The tendency to “push the envelope” is rampant in modern day society, and the Minister’s words may give some comfort to some of these individuals who intend to test local tolerance with the exposure of as much of their bodies as they are allowed to without falling foul of the law.
The Minister’s further query as to how does one go about policing what people should wear does seem an odd one, given his earlier assertion that “the NCF has rules and regulations regulating what type of costumes people can wear”. We should expect that these regulations are not mere carbon copies of the legal provisions on indecent exposure and that they go much further in the public interest.
It is the Sunday before Kadooment and the minds of most readers, more likely than not, will be concentrated wonderfully on matters such as the various parties, the identity of the Calypso Monarch and likely Tune of the Crop for 2016, with securing a costume for the street parade on Monday, or simply entertaining friends and/or family who have chosen to visit the island at this time. For those disinclined or otherwise reluctant to take part in the pandemonium or todoment of the occasion, and who should find time today to peruse the newspaper, it is the duty of the columnist to provide the traditional intellectual stimulation that you may seek in these pages despite the merriment that surrounds us.
Today, I have decided, in rather light-hearted fashion, to discourse on the national motto, especially that aspect that pertains to industry, in light of some of the “work” that will be on display tomorrow.
I have always been puzzled by the motto we have chosen -“Pride and Industry”. Clearly the reference therein to “Pride” has nothing at all to do with the cardinal sin of “hubristic self-overestimation” but speaks rather to that justifiable pride that we ought to feel in our achievements as a nation.
And we do have much to be proud of. For one, our pacifist political nature that permits us to change administrations through the medium of the ballot box rather than through force of arms, despite the seeming impatience of some for that opportunity to arrive; our freedom of expression that sustains arguments critical of the establishment and allows peaceful protest of policy decisions; and our reliance on the rule of law to govern our civic interactions.
Of course, in recent times, the crown of our hitherto near-pristine existence have slipped somewhat and the challenges posed by a more globalized environment have caused a loss of pride owing to some practices that have become part of our culture. The apparent increase in access to illegal firearms, despite our best efforts to stem their acquisition, and their indiscriminate use by those bent on redressing some perceived wrong, have caused us to rethink our old feeling of personal security in our daily existence; the recurrent criticism of the relative sloth of our judicial system by the Car1bbean Court of Justice and its negative impact on the treasured constitutional guarantee of protection of the law of a fair hearing before an independent and impartial tribunal within a reasonable time have stung us to the core; and the national psyche and economic well-being have been assaulted by a seemingly interminable recession that threatens to reverse most of the gains we may have secured over the past 50 years.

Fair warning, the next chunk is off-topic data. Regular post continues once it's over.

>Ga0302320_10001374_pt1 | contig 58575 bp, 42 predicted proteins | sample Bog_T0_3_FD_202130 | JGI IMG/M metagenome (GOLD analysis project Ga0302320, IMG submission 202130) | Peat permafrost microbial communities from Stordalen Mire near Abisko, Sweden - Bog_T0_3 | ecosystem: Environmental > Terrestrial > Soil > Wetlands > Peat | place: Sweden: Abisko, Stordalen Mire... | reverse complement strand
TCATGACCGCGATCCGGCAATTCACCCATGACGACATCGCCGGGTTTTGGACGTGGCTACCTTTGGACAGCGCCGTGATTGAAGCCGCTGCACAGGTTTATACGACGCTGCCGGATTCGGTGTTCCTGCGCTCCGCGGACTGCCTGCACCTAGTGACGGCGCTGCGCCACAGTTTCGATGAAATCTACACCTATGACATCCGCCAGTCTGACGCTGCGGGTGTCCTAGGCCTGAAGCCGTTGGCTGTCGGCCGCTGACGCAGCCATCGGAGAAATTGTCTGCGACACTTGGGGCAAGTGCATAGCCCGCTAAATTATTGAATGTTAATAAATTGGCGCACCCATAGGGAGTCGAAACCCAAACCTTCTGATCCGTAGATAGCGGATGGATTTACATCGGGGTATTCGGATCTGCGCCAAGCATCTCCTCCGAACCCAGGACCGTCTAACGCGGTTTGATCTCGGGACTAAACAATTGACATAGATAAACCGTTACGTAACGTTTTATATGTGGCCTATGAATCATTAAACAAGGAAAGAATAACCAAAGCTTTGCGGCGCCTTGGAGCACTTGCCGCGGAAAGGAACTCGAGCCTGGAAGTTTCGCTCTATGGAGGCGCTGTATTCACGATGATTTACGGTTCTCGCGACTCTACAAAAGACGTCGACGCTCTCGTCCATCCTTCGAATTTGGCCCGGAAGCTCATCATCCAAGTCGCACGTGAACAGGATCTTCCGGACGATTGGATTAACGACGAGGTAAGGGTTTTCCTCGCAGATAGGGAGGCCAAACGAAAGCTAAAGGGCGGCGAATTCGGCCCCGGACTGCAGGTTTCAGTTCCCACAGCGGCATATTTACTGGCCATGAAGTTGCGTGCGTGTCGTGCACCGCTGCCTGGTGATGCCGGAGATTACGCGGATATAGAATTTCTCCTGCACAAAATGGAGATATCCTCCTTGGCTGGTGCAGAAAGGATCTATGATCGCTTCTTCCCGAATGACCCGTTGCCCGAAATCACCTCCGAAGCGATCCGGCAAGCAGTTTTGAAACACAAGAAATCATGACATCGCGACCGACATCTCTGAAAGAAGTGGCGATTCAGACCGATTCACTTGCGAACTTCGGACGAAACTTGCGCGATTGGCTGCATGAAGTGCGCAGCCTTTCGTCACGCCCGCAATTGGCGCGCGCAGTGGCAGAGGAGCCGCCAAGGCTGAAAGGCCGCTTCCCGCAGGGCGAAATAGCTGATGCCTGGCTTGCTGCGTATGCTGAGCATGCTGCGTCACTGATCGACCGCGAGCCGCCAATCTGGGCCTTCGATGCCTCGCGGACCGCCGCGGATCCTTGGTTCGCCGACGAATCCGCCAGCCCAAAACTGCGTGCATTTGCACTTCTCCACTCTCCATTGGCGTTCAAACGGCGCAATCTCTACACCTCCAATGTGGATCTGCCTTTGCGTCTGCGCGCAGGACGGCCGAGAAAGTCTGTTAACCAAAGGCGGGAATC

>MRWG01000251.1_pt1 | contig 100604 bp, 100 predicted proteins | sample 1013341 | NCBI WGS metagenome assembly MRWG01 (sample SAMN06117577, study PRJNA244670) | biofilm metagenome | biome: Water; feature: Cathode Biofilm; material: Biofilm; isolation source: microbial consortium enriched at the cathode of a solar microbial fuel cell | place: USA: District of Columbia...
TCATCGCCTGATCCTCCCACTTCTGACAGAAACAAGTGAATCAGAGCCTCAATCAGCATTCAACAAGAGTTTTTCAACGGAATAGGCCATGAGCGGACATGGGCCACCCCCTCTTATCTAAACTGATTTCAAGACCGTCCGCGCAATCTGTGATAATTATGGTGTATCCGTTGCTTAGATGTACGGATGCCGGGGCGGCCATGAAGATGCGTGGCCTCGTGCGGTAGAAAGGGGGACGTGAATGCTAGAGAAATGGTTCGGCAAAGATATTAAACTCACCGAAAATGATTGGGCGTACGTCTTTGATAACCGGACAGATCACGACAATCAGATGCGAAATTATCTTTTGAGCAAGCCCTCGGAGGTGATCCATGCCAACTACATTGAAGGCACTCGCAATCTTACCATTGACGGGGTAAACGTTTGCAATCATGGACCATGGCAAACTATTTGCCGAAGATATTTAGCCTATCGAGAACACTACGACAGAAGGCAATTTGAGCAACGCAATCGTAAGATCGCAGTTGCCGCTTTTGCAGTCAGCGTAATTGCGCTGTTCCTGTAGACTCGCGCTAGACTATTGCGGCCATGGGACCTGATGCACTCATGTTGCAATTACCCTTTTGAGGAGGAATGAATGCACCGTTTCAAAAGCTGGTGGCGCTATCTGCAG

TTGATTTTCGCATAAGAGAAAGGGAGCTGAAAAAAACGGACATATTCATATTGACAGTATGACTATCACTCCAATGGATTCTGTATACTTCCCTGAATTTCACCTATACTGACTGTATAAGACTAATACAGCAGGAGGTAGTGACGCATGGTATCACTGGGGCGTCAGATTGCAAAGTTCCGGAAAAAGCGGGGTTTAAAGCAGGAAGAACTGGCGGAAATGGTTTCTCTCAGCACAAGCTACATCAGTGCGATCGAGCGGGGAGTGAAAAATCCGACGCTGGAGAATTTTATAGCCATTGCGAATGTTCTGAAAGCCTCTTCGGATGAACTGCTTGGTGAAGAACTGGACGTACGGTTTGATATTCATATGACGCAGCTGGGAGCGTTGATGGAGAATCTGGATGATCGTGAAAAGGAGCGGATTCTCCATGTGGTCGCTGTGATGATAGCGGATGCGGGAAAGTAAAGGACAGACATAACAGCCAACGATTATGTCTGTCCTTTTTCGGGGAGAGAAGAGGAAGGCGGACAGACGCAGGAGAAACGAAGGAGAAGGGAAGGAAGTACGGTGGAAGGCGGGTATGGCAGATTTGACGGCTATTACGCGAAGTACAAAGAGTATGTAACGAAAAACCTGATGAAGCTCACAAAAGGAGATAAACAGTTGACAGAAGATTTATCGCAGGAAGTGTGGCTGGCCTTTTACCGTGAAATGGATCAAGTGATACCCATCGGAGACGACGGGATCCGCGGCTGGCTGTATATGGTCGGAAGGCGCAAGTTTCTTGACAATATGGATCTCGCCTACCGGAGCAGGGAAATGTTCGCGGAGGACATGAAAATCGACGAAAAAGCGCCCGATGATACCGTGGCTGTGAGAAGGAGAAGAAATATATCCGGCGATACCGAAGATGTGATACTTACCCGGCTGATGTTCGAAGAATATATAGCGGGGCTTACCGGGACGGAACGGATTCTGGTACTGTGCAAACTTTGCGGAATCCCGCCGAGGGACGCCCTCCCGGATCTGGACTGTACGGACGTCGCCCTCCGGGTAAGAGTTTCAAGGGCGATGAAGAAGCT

As to the second quality, at first blush, the concept of “Industry” is an eminently laudable one and the constant public prayer for increased productivity as well as the general recognition that hard work is the key to success in most facets of life, embody the embracing of this aspect of the motto.
There is, however, another kind of ‘work” in which some of us are ready to engage in a few hours; however, the spelling is entirely different from the accepted English orthography and has been variously rendered as “wuk” or perhaps the more ostensibly descriptive, though admittedly rarer, “wuck”. This is what I mean by “the other industry”.
“Wucking up” appears to be a peculiarly Barbadian phenomenon, although there have frequently been claimed alliances with the African continent and appeals to Eastern belly-dancing to justify its public display. It is effected by some revelers as an interlude in their pilgrimage across the stage at the National Stadium and on the journey to Spring Garden either as a response to a non-verbal challenge from a fellow band-member or, perhaps less frequently, as a way of drawing public attention to themselves, although the accompanying half-embarrassed facial expressions would seem to belie this conclusion in many cases.
Ordinarily, public dancing to music should not require justification, but there is a side of Barbados that is consumed with how others see us, the very power that Robert Burns wished for from the “giftie “-
To see oursels as ithers see us!
It wad frae mony a blunder free us,
An’ foolish notion:
What airs in dress an’ gait wad lea’e us,
An‘ ev’n devotion!”
And, for those persons, the simulated sexual congress that public “wucking up” involves, even for the less prudish among them, constitutes an unwholesome form of conduct not befitting of the image that the archetypal Barbadian should convey to the rest of the world.